New York Times Promotes the 'Fateful Fall' of Dinesh D'Souza for Campaign Law Violations

July 27th, 2014 12:56 PM

Dinesh D’Souza’s new movie was finally noticed in The New York Times Friday – on the front page. The news story was “Heady Summer, Fateful Fall for a Conservative Firebrand.” Notice how “fall” had two meanings?

The Times has failed to notice Michael Moore’s nasty divorce and how his hypocrisy about wealth has been revealed. But D’Souza is front-page fodder mostly for his admitted violation of campaign-finance laws:

Nobody wants the summer to end, but especially not Dinesh D'Souza.

In June, he published, ''America: Imagine a World Without Her,'' which spent a week as the No. 1 book on Amazon, and is currently No. 2 on the New York Times nonfiction best-seller list.

In July, he released a companion film, which has grossed more than $12 million, already roughly the same as the total of such well-known documentaries as ''Hoop Dreams'' and ''Roger & Me,'' counting inflation.

But in September, he will stand before a judge in a Manhattan courtroom and face a possible prison term after pleading guilty earlier this year to a violation of campaign-finance laws.

Times reporter Jonathan Mahler insults D'Souza by calling him "a right-wing Michael Moore," as if his latest film is just as much a prankumentary as Moore's "classics" like "Fahrenheit 911." In 2004, Dana Stevens wrote in the Times that while the facts of “Fahrenheit 911" could be debated, ”it should first of all be appreciated as a high-spirited and unruly exercise in democratic self-expression.”

D'Souza's film is "rife with controversial assertions," which is another way to say he's pandering to the conservative booboisie.

Mr. D'Souza has long been known as a conservative provocateur, but his latest incarnation as a right-wing Michael Moore represents a significant departure for a man who was once seen as the next William F. Buckley Jr. His success as a documentarian has also opened up the possibility of a new medium for conservatives, one that has mostly been dominated by liberals.

''With film, you have a grand platform to alter the national conversation in a profound fashion,'' said the radio host Laura Ingraham, who has known Mr. D'Souza since college. ''I think that's more important in many ways than the daily television hits or radio shows.''

Mr. D'Souza's surging popularity stems in part from his background. Born and raised in India, he graduated Phi Beta Kappa from Dartmouth and has been affiliated with some of the country's most respected conservative think tanks.

Both his book and the film are rife with controversial assertions. ''How, for example, did Obama get elected as a complete unknown?'' Mr. D'Souza asks in the book. ''There is a one-word answer: slavery. America's national guilt over slavery continues to benefit Obama, who ironically is not himself descended from slaves.''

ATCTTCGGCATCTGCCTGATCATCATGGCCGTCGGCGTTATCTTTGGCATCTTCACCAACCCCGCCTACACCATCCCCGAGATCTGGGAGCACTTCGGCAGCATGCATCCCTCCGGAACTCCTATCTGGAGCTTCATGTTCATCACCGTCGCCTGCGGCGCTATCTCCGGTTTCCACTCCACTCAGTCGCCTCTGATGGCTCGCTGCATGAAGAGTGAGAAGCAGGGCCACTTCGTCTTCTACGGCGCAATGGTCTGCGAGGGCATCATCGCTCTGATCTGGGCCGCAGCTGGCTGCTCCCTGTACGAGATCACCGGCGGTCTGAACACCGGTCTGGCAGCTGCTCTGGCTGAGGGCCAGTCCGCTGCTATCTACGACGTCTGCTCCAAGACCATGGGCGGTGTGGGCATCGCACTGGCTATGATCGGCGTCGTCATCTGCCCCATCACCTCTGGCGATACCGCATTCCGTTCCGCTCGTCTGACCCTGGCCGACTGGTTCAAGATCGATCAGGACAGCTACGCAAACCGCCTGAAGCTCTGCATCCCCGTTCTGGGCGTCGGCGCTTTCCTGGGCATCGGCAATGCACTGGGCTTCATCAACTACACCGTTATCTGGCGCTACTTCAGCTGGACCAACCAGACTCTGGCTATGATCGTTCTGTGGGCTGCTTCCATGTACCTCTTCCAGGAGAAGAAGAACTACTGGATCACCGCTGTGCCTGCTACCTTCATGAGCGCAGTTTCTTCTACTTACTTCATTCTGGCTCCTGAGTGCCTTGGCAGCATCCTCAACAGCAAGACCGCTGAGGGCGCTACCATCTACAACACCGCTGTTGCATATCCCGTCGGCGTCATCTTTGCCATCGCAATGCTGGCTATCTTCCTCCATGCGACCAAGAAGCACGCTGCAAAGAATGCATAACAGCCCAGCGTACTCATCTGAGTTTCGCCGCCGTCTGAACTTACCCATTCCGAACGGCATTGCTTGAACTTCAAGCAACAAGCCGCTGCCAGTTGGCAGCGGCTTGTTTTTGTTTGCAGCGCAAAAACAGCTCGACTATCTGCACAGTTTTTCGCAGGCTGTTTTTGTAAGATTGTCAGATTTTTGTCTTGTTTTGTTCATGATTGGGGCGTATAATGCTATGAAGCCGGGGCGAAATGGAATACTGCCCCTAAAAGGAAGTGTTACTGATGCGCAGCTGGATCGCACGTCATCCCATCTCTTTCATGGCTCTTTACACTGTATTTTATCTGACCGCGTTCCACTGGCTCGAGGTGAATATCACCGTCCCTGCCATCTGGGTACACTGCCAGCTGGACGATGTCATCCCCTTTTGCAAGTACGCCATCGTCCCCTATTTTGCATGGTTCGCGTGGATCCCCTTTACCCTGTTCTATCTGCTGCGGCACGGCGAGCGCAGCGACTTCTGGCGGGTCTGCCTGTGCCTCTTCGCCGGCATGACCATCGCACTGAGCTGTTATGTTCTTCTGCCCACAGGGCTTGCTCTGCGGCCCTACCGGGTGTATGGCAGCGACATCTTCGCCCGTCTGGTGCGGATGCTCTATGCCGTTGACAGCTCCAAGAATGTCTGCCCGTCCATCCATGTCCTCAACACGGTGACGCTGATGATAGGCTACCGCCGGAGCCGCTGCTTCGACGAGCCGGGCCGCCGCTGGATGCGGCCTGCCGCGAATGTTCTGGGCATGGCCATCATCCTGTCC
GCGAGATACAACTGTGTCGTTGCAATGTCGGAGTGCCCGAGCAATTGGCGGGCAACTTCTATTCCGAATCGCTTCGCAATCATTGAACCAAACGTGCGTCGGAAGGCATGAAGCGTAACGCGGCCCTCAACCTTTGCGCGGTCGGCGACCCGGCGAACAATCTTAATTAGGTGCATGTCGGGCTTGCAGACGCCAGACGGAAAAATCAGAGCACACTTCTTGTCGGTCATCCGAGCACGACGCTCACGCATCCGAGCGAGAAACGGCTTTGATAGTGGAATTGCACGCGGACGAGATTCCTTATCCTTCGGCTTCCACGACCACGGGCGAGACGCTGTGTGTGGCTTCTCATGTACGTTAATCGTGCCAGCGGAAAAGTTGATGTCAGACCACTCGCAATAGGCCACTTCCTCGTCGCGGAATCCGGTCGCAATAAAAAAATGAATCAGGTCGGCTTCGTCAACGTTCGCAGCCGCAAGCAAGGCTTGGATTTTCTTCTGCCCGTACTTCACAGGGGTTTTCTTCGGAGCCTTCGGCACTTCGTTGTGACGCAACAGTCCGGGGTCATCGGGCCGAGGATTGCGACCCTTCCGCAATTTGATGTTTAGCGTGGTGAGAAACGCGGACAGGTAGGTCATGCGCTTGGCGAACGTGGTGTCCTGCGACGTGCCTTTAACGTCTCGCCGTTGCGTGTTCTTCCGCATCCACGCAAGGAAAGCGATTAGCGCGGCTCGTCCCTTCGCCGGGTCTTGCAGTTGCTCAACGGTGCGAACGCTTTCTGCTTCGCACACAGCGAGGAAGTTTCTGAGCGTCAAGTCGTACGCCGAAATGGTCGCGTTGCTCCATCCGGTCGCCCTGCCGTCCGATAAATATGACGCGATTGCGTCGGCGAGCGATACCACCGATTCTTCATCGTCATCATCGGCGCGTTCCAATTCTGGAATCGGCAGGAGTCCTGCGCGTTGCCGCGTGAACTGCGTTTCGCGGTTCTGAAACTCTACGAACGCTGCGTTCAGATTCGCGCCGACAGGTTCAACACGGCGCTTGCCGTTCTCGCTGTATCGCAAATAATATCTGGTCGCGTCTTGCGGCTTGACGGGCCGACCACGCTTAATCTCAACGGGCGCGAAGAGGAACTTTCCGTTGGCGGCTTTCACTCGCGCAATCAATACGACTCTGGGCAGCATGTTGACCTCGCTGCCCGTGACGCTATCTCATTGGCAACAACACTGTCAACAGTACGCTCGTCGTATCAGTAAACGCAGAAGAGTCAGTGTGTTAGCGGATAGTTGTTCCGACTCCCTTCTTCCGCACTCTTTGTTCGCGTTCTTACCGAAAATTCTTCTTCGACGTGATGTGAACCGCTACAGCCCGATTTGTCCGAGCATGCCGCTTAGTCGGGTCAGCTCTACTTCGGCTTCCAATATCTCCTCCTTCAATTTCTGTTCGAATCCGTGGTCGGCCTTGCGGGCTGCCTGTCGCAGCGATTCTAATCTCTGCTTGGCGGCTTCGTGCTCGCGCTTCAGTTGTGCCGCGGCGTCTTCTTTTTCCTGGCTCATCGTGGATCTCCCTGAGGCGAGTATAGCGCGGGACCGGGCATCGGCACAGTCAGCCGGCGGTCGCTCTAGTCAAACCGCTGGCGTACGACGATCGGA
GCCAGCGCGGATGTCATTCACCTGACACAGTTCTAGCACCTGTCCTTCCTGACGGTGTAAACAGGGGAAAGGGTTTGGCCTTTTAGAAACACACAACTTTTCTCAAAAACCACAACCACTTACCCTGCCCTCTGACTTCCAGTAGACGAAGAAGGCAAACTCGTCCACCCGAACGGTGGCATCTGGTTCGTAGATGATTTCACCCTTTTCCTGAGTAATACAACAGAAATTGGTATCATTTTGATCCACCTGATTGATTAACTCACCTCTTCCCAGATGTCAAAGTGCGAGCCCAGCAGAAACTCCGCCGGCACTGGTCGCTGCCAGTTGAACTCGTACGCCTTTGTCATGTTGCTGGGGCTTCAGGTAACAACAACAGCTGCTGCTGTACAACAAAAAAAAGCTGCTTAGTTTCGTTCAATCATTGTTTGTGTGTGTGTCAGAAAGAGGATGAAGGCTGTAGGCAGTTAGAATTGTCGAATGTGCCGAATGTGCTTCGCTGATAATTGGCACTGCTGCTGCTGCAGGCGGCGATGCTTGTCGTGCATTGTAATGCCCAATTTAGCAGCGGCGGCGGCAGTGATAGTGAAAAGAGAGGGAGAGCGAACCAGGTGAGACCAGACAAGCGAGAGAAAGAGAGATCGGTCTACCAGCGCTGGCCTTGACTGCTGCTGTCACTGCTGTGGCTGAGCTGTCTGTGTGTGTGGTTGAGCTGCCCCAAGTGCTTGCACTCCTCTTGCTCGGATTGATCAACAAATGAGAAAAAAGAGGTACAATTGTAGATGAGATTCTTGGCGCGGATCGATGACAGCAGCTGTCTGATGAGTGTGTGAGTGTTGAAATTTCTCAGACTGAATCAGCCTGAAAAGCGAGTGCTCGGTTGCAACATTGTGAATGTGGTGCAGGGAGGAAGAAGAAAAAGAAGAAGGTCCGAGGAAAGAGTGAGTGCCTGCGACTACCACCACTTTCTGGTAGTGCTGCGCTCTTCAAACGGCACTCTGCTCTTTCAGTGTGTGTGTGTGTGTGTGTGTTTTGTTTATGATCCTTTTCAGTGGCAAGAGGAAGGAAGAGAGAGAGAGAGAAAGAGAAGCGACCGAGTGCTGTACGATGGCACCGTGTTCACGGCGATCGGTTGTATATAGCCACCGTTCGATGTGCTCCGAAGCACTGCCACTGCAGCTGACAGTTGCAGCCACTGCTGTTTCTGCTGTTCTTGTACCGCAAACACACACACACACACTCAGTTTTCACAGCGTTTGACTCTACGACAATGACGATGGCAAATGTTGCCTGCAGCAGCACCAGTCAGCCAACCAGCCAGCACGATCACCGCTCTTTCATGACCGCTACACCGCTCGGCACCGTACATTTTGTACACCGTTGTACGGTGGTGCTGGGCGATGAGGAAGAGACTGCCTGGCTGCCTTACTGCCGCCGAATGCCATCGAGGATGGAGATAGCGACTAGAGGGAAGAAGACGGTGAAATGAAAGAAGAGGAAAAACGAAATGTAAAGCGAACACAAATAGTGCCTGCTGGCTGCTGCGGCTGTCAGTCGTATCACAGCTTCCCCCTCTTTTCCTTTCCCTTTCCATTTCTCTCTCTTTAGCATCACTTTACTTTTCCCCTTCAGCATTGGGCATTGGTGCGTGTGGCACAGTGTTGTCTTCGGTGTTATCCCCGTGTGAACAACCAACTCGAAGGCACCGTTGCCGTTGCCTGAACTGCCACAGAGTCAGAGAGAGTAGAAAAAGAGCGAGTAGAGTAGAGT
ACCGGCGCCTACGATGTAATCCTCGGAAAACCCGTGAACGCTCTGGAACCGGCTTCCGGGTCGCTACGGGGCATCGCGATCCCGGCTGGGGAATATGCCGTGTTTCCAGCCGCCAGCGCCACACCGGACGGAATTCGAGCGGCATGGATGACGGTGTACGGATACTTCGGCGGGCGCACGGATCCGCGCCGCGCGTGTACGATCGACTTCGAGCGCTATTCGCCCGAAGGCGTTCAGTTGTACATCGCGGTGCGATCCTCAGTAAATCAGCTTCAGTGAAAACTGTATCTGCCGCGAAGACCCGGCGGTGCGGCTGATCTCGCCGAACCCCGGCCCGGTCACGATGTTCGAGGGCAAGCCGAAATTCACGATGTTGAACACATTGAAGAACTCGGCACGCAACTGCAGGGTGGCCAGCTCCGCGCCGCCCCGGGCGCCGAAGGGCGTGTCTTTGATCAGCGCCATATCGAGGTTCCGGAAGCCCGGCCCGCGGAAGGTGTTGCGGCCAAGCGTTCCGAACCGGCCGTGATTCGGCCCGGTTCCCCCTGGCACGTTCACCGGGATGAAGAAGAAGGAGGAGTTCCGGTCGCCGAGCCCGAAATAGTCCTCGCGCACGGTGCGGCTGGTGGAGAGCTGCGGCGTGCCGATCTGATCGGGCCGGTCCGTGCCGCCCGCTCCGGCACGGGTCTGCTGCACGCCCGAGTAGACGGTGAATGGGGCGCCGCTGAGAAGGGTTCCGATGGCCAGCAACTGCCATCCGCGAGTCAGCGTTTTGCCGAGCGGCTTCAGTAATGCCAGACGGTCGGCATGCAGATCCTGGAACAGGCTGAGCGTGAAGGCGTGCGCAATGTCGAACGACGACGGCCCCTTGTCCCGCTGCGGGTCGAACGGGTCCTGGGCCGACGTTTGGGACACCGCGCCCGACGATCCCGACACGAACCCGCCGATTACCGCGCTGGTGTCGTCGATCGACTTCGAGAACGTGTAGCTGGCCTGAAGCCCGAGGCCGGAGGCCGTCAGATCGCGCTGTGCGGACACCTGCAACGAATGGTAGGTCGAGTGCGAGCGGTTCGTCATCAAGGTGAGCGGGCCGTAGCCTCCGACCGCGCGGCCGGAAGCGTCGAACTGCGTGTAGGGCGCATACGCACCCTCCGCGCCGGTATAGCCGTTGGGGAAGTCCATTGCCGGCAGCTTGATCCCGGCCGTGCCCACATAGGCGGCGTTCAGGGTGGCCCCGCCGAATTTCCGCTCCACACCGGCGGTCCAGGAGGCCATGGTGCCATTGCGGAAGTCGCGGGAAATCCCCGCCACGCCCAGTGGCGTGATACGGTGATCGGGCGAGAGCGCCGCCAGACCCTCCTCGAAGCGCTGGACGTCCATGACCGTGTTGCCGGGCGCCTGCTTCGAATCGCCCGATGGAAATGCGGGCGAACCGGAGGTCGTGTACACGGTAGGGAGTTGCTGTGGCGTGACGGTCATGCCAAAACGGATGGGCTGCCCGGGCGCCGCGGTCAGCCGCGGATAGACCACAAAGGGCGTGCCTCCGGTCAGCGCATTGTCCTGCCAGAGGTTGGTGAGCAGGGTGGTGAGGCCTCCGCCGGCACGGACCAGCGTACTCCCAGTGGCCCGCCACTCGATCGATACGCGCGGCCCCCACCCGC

Mr. D'Souza's career has taken a series of unexpected turns. His views have drawn criticism not only from the left but also from the right. His 2007 book, ''The Enemy at Home: The Cultural Left and Its Responsibility for 9/11,'' ignited outrage among some conservatives, who considered its thesis -- captured succinctly in the subtitle -- not only deeply flawed but irresponsible. And in 2012, Mr. D'Souza abruptly resigned as president of King's College, a Christian school in Manhattan, after it surfaced that he was involved with a woman who was not his wife.

The same newspaper that's made ridiculous excuses for Anthony Weiner won't miss a chance to dredge up this sad episode of adultery. Mahler balanced his piece with conservative supporters and conservative critics, but his thesis continues that D'Souza is now categorized as ranty, talk-show/Fox-News conspiracy garbage:

In the process of becoming one of the most influential voices on the right, Mr. D'Souza has alienated a number of the conservative intellectuals who once looked up to him. Some accuse him of cynically using his academic credentials to advance false, reductive ideas in order to sell books and movie tickets.

''He was the all-star, the guy every student aspired to be,'' said James Panero, who graduated from Dartmouth in 1998 and is now executive editor of The New Criterion, a conservative literary journal. ''But I think the rewards of playing to the crowd, of throwing out red meat, have become too great.''

In a sense, Mr. D'Souza's trajectory is emblematic of a broader shift in the conservative movement. The policy journals and think tanks that once played a key role in shaping conservative thought have been marginalized by the grass-roots populism of talk radio, Fox News, local political movements -- and now, perhaps, documentary films.

''The idea that American politics is made by a kind of professional elite was always a bit dubious and is becoming less and less true,'' said Mr. D'Souza.

Does anyone recall the New York Times worrying that Michael Moore's career was an example of how liberal thought had been marginalized in the Bush years by conspiracy-minded "grass-roots populism"? Mahler might argue that Moore's always been a clown, and D'Souza just chose that career in middle age. But that's only between the lines. Or perhaps D'Souza is Homer Simpson?